Don’t set yourself up for failure this year by vowing to make huge changes that will be hard to keep. Instead follow these seven steps for successfully making a new year’s resolution you can stick to for good.

1. Just pick one thing

If you want to change your life or your lifestyle don’t try to change the whole thing at once. It won’t work. Instead pick one area of your life to change to begin with.

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Make it something concrete so you know exactly what change you’re planning to make. If you’re successful with the first change you can go ahead and make another change after a month or so. By making small changes one after the other, you still have the chance to be a whole new you at the end of the year and it’s a much more realistic way of doing it.

Don’t pick a New Year’s resolution that’s bound to fail either, like running a marathon if you’re 40lbs overweight and get out of breath walking upstairs. If that’s the case resolve to walk every day. When you’ve got that habit down pat you can graduate to running in short bursts, constant running by March or April and a marathon at the end of the year. What’s the one habit you most want to change?

2. Plan ahead

To ensure success you need to research the change you’re making and plan ahead so you have the resources available when you need them. Here are a few things you should do to prepare and get all the systems in place ready to make your change.

Read up on it – Go to the library and get books on the subject. Whether it’s quitting smoking, taking up running or yoga or becoming vegan there are books to help you prepare for it. Or use the Internet. If you do enough research you should even be looking forward to making the change.

Plan for success – Get everything ready so things will run smoothly. If you’re taking up running make sure you have the trainers, clothes, hat, glasses, ipod loaded with energetic sounds at the ready. Then there can be no excuses.

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3. Anticipate problems

There will be problems so make a list of what they’ll be. If you think about it, you’ll be able to anticipate problems at certain times of the day, with specific people or in special situations. Once you’ve identified the times that will probably be hard work out ways to cope with them when they inevitably crop up.

4. Pick a start date

You don’t have to make these changes on New Year’s Day. That’s the conventional wisdom, but if you truly want to make changes then pick a day when you know you’ll be well-rested, enthusiastic and surrounded by positive people. I’ll be waiting until my kids go back to school in February.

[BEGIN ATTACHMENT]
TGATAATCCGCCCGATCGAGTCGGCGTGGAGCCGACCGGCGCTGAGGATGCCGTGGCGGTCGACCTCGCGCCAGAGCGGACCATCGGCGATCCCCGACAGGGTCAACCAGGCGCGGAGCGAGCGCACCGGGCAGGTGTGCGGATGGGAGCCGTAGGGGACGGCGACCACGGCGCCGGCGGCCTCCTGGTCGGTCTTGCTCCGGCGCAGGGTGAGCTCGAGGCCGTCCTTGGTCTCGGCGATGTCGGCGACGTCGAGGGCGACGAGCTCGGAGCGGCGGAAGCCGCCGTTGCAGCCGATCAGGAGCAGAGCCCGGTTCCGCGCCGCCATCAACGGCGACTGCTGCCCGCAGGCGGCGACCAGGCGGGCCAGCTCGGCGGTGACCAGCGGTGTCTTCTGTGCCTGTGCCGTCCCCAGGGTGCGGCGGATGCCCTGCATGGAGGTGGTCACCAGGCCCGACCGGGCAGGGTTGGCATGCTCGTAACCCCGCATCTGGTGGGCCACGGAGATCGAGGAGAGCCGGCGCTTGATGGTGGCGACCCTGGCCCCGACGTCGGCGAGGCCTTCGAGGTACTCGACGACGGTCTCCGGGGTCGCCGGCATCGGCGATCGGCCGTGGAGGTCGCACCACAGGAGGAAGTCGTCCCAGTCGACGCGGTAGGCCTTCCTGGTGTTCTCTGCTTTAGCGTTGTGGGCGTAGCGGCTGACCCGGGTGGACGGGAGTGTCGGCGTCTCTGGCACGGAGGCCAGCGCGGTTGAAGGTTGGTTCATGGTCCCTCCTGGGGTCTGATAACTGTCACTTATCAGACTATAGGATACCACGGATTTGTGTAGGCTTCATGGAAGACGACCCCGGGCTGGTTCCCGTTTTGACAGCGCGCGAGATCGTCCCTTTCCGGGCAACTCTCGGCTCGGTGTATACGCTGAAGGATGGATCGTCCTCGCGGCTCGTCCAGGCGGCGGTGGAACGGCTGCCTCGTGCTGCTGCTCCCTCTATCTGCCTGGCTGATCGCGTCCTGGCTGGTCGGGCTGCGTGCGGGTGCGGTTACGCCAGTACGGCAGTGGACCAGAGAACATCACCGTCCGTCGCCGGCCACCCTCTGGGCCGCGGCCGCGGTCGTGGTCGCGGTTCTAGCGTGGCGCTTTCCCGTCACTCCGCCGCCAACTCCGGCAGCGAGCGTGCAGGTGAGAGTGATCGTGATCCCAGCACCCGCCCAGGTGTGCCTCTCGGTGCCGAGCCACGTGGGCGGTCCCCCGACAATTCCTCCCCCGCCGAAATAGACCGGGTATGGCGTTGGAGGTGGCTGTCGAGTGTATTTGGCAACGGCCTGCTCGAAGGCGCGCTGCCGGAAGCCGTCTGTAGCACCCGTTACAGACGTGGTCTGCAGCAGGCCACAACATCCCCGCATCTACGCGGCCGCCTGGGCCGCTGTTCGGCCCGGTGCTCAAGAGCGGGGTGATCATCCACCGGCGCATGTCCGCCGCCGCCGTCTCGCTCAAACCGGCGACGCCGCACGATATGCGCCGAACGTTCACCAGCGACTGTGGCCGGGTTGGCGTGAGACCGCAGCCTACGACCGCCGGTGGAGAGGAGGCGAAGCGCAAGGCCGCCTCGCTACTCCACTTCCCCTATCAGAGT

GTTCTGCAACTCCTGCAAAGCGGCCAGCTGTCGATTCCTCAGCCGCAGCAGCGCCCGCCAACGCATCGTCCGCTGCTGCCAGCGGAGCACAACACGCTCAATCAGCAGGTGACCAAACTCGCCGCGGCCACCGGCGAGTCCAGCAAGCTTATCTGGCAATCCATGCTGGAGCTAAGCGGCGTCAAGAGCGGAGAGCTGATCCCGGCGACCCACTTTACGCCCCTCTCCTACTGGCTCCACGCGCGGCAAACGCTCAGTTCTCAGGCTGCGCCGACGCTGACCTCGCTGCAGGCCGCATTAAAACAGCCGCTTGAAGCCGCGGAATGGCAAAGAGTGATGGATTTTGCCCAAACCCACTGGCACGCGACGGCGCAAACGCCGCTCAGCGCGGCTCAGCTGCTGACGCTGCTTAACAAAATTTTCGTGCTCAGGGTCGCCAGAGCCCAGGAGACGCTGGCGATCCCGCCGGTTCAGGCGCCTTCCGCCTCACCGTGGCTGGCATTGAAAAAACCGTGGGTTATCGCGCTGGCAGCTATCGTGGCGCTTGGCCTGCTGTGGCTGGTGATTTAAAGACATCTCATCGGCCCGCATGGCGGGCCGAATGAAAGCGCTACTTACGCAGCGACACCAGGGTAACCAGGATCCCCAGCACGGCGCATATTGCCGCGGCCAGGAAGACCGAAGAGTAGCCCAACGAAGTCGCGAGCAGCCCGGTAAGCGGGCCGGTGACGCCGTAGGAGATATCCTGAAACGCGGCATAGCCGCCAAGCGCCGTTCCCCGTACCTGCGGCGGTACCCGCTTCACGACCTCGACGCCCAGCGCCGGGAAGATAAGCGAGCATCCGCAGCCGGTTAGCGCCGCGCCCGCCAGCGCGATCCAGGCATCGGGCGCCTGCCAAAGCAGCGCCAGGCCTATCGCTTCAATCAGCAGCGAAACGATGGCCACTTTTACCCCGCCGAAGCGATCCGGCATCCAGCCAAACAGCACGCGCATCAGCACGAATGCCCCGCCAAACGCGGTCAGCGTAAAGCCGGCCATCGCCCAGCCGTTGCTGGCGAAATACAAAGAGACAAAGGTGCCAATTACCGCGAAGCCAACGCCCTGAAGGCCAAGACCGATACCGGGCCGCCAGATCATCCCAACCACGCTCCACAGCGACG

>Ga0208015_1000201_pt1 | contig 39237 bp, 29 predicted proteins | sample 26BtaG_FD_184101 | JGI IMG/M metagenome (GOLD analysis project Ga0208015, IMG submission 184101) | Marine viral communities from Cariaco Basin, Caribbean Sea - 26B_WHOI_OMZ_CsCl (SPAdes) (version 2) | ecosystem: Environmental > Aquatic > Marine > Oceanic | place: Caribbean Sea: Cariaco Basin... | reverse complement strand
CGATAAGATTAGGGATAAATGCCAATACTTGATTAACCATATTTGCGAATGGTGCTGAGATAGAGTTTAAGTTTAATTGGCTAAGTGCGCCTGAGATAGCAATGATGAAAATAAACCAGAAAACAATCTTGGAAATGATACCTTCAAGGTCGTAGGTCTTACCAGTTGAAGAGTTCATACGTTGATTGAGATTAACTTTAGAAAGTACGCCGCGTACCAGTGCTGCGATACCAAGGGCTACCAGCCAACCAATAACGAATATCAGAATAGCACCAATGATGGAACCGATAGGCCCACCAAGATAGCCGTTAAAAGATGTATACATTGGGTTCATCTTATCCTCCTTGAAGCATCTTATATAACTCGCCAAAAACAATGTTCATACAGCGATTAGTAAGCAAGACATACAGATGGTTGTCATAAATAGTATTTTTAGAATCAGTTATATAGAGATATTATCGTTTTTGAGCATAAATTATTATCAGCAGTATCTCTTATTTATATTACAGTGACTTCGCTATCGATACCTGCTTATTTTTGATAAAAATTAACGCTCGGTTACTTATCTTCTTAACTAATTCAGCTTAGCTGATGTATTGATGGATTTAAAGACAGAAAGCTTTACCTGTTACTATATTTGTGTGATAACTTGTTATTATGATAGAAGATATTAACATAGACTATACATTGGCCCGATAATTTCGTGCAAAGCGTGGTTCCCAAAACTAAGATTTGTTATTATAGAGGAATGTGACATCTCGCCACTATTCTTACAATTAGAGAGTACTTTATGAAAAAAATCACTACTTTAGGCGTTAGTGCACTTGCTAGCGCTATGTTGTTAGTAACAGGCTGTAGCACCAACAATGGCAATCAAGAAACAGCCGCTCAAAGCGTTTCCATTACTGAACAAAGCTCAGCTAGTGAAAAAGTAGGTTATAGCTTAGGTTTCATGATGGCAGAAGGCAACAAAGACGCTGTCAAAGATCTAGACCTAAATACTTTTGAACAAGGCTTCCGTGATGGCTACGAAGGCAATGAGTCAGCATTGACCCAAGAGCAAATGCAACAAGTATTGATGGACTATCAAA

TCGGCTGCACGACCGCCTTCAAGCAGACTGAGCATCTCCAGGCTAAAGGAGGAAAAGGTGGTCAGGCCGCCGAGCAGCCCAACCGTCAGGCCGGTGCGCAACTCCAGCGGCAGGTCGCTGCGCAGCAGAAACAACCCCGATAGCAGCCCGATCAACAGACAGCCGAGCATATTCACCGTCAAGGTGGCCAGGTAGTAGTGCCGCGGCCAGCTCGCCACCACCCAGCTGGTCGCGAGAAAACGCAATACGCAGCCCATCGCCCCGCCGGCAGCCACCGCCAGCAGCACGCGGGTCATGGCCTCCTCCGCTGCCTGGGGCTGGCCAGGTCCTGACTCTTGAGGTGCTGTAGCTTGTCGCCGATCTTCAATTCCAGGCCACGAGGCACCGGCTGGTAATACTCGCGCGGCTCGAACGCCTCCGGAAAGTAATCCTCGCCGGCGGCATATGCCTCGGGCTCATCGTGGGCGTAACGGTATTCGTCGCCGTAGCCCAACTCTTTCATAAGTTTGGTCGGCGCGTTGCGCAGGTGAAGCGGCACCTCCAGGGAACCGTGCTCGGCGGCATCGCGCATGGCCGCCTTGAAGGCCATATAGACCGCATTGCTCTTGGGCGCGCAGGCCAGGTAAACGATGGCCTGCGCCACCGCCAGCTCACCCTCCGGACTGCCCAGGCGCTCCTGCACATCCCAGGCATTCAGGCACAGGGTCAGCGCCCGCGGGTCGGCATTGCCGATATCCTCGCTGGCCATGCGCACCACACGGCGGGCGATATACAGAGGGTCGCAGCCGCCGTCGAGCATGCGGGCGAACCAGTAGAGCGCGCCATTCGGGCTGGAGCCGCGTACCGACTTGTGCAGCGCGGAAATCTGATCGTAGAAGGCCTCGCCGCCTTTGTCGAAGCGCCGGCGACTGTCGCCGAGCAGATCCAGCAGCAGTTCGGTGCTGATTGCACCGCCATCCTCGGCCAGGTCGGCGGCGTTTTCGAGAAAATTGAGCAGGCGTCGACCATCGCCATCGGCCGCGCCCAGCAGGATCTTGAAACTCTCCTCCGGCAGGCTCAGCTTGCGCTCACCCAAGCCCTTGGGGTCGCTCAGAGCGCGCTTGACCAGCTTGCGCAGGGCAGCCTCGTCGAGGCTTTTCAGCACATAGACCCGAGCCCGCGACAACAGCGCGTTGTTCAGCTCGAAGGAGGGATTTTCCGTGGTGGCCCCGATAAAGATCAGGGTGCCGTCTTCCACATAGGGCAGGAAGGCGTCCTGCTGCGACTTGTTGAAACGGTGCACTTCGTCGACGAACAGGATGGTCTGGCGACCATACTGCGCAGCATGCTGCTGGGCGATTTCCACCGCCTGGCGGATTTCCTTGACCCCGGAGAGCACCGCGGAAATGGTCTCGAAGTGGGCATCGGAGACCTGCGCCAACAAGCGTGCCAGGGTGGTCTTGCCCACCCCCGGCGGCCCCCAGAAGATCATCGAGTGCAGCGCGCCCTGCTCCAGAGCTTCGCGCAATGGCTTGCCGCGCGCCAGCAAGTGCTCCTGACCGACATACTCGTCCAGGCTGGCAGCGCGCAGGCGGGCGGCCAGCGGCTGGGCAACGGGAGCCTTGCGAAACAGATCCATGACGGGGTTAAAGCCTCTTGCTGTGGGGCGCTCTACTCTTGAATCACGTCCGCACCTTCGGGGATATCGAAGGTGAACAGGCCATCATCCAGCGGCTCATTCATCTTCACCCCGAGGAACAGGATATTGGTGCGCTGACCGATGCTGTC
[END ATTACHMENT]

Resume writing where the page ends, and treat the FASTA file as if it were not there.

Sometimes picking a date doesn’t work. It’s better to wait until your whole mind and body are fully ready to take on the challenge. You’ll know when it is when the time comes.

5. Go for it

On the big day go for it 100%. Make a commitment and write it down on a card. You just need one short phrase you can carry in your wallet. Or keep it in your car, by your bed and on your bathroom mirror too for an extra dose of positive reinforcement.

Your commitment card will say something like:

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  • I enjoy a clean, smoke-free life.
  • I stay calm and in control even under times of stress.
  • I’m committed to learning how to run my own business.
  • I meditate daily.

6. Accept failure

If you do fail and sneak a cigarette, miss a walk or shout at the kids one morning don’t hate yourself for it. Make a note of the triggers that caused this set back and vow to learn a lesson from them.

If you know that alcohol makes you crave cigarettes and oversleep the next day cut back on it. If you know the morning rush before school makes you shout then get up earlier or prepare things the night before to make it easier on you.

Perseverance is the key to success. Try again, keep trying and you will succeed.

7. Plan rewards

Small rewards are great encouragement to keep you going during the hardest first days. After that you can probably reward yourself once a week with a magazine, a long-distance call to a supportive friend, a siesta, a trip to the movies or whatever makes you tick.

Later you can change the rewards to monthly and then at the end of the year you can pick an anniversary reward. Something that you’ll look forward to. You deserve it and you’ll have earned it.

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Whatever your plans and goals are for this year, I’d do wish you luck with them but remember, it’s your life and you make your own luck.

Decide what you want to do this year, plan how to get it and go for it. I’ll definitely be cheering you on.

Are you planning to make a New Year’s resolution? What is it and is it something you’ve tried to do before or something new?